[As well as comments below, there is a thought-provoking Twitter thread from Greg Restall, @consequently, with others responding.]
20 thoughts on “IFL2, back to the drawing board …”
“Make the text a ND-based one, of much the same size as present, while offering tree-based chapters as an optional extra available online [if you really must!].”
Natural deduction has the advantage of being concerned with deduction, and of being natural.
Trees are great. But they are not especially concerned with everyday deductive reasoning. In my experience, this confuses students. With natural deduction, it is clearer what the aim is: to precisely regiment a key portion of everyday (correct) reasoning.
I would also make a plea for a Gentzen-style system. Natural deduction in the wild is largely Gentzen-style, as others have pointed out. And, if one cares about being precise (e.g. making the use of structural rules explicit), Fitch-style natural deduction is absolutely terrible. Gentzen-style natural deduction paves the way for Gentzen-style natural deduction in sequent style, and to sequent calculi.
I’ll soon be teaching intro logic here in Salzburg: two semesters, loads of natural deduction, Gentzen-style. I’ll write my own handouts.
If the revised version of your book adopts Gentzen-style natural deduction, I’ll definitely make it our official textbook starting from next year.
You’ll be rich!
I can’t agree that natural deduction in the wild is largely Gentzen-style, if “in the wild” means what I think it normally would mean: the reasoning people do in natural language. That is much more like Fitch-style ND. I would also say the reasoning that’s normally seen in maths texts (which is partly in natural language) is more like Fitch ND.
However, re “as others have pointed out”, the two posts above (from the same person) that used “in the wild” were clearly (?) not about arguments in the world outwith logic texts and the like, for they were about “Gentzen-style layout” and “helping the student be competent in reading and writing proofs in that style”.
If that is the “wild” we’re talking about, I would like to see the prevalence of Gentzen-style layout reduced, not increased by another book using it. I find such proofs almost unreadable.
If the choice is between Gentzen-style ND and trees, I pick trees.
If it’s between Fitch-style ND and trees, I’d greatly prefer ND.
Much as though I love Gentzen-style ND — unlike Rowsety Moid! — I do tend to agree that it should be Fitch-style for beginners. I’ll put my thoughts in order and post about this …
Yes, but what do you love Gentzen-style ND for?
I thought Josh P‘s post above was very good on which system was best for different purposes, but it didn’t say much about Gentzen vs Fitch ND.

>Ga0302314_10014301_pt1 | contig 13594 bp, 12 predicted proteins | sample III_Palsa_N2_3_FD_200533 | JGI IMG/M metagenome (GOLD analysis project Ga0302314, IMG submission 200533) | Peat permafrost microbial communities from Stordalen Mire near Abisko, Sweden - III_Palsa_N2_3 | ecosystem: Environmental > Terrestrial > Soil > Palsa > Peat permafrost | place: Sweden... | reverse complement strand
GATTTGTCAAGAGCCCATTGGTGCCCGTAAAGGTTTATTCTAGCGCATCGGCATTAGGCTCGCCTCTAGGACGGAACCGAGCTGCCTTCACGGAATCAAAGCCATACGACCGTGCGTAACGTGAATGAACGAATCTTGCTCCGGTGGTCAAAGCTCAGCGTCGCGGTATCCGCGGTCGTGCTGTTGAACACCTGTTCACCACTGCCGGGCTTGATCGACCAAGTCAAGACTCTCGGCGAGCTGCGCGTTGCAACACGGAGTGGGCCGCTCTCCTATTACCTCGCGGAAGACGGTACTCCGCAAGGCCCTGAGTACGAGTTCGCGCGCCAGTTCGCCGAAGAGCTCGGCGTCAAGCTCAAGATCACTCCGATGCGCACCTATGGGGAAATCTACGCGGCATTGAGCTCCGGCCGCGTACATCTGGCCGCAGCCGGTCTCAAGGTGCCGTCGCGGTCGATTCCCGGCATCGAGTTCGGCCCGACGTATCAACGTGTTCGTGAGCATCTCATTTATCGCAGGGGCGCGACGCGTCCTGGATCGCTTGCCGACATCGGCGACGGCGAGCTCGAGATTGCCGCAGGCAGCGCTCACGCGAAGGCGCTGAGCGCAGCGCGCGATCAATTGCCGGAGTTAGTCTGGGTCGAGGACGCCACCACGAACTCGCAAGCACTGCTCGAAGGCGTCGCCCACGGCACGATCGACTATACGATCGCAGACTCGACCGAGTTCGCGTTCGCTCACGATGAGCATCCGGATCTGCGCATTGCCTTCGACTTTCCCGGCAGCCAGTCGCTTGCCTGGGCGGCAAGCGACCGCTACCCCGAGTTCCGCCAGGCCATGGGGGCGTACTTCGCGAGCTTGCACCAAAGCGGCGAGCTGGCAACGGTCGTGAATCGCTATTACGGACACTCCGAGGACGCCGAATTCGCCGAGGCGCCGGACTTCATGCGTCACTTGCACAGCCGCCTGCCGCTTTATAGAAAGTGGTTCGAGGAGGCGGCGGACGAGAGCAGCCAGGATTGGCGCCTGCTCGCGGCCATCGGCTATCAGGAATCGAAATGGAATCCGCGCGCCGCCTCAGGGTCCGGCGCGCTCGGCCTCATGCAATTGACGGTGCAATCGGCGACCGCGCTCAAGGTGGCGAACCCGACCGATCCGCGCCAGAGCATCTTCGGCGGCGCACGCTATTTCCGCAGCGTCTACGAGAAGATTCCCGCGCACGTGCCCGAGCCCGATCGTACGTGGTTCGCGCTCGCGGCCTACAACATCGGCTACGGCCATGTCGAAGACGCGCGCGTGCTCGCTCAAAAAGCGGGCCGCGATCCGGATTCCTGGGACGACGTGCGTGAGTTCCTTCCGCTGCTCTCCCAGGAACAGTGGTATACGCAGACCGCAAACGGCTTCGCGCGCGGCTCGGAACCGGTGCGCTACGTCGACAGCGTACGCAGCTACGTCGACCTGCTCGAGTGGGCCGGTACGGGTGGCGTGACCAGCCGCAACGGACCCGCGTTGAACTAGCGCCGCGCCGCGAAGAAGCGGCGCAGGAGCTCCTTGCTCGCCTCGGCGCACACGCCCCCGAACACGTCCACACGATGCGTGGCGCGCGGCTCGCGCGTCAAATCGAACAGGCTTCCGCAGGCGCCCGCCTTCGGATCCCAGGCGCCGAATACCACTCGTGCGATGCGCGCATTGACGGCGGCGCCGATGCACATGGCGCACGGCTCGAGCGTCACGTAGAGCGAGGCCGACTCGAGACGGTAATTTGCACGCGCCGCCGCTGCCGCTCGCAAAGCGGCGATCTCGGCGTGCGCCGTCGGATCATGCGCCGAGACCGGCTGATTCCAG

Oh, and as Smullyan’s books show trees (signed trees) are great for elegant meta-theory.
I’m obviously an extreme minority in leaning toward trees. (Not only that, but I agree with almost all the comments!). So here’s why my lean:
1. I taught mostly non-majors, so that’s the audience I have in mind. Note that it is a much larger audience than majors.
2. I viewed a major goal of the course as teaching the students regimentation into the language of first-order logic with identity.
With my students (exceptions, of course) I couldn’t achieve 2. if I used ND. Trees were easy to motivate (as a search procedure).
Obviously, I wouldn’t have written the first edition as I did if I didn’t share your view about the considerable pedagogic attractions of trees! So if I do plump for ND-in-the-text and trees-as-online-supplement it will be with real regrets … Sigh!
FWIW, I’m a fifth-year bachelor in philosophy writing a thesis on non-classical DEL, so I’m somewhere between “still learning my way around logic” and “mathematically mature.” But, I can definitely share my very recent experience with logic courses pitched at both the undergrad and grad level.
In each of my undergraduate logic courses, I’ve had a different proof-system serve as the centerpiece of the course, and each has left me with greatly different impressions. For introductory (PL, QL) logic, we used Fitch ND, for metalogic (completeness, incompleteness, SOL), we used Fitch and Hilbert, following Enderton (which I have my own opinions about, but I digress). For my first-pass at modal logics, we used a more Gentzen-style ND, a sequent system, and some various calculi. In non-classical, we used primarily tableaux, following Priest. I’m glad I’ve been exposed to all of these, and while the Fitch and Hilbert proofs were certainly frustrating for a time, I’m very glad I have that as my solid foundation to fall back on.
My two-cents would be that moving from ND to tableaux was extremely easy, if not trivial. I can imagine moving the other direction would be more challenging for a time. I suppose one should ask what the ultimate objective of your text is. As a (relatively recent) learner, I found that I made a really quick and clear connection between what’s going on in tableaux proofs and both Kripke and sphere semantics. That connection was completely absent in ND, and I think that it is much easier to reason about modal logics and multi-value logics (e.g. R, B, FDE) with tableaux. I can say the complete opposite about intuitionistic logic (regardless of its status as a modal logic). The constructivist program is much clearer following ND (naturally) and often I found tableaux for IL to feel extremely artificial and non-intuitive, no pun intended. The proof of soundness for PL and FOL are really cool and enlightening in ND, and I think that for students interested in “philosophical logic,” the ND interpretation of conditionals is much closer to the way they turn up in other philosophy classes. The tableaux-sequent connection wasn’t clear to me until I was much more mathematically mature, and while that *is* an extremely exciting connection, it’s more exciting in say, a proof-theory or philosophy of mathematics class, and not intro to symbolic logic. Also, getting to work on programming a tableaux proof-checker was a cool exercise, but again, maybe not something which is very enlightening in a true introductory course.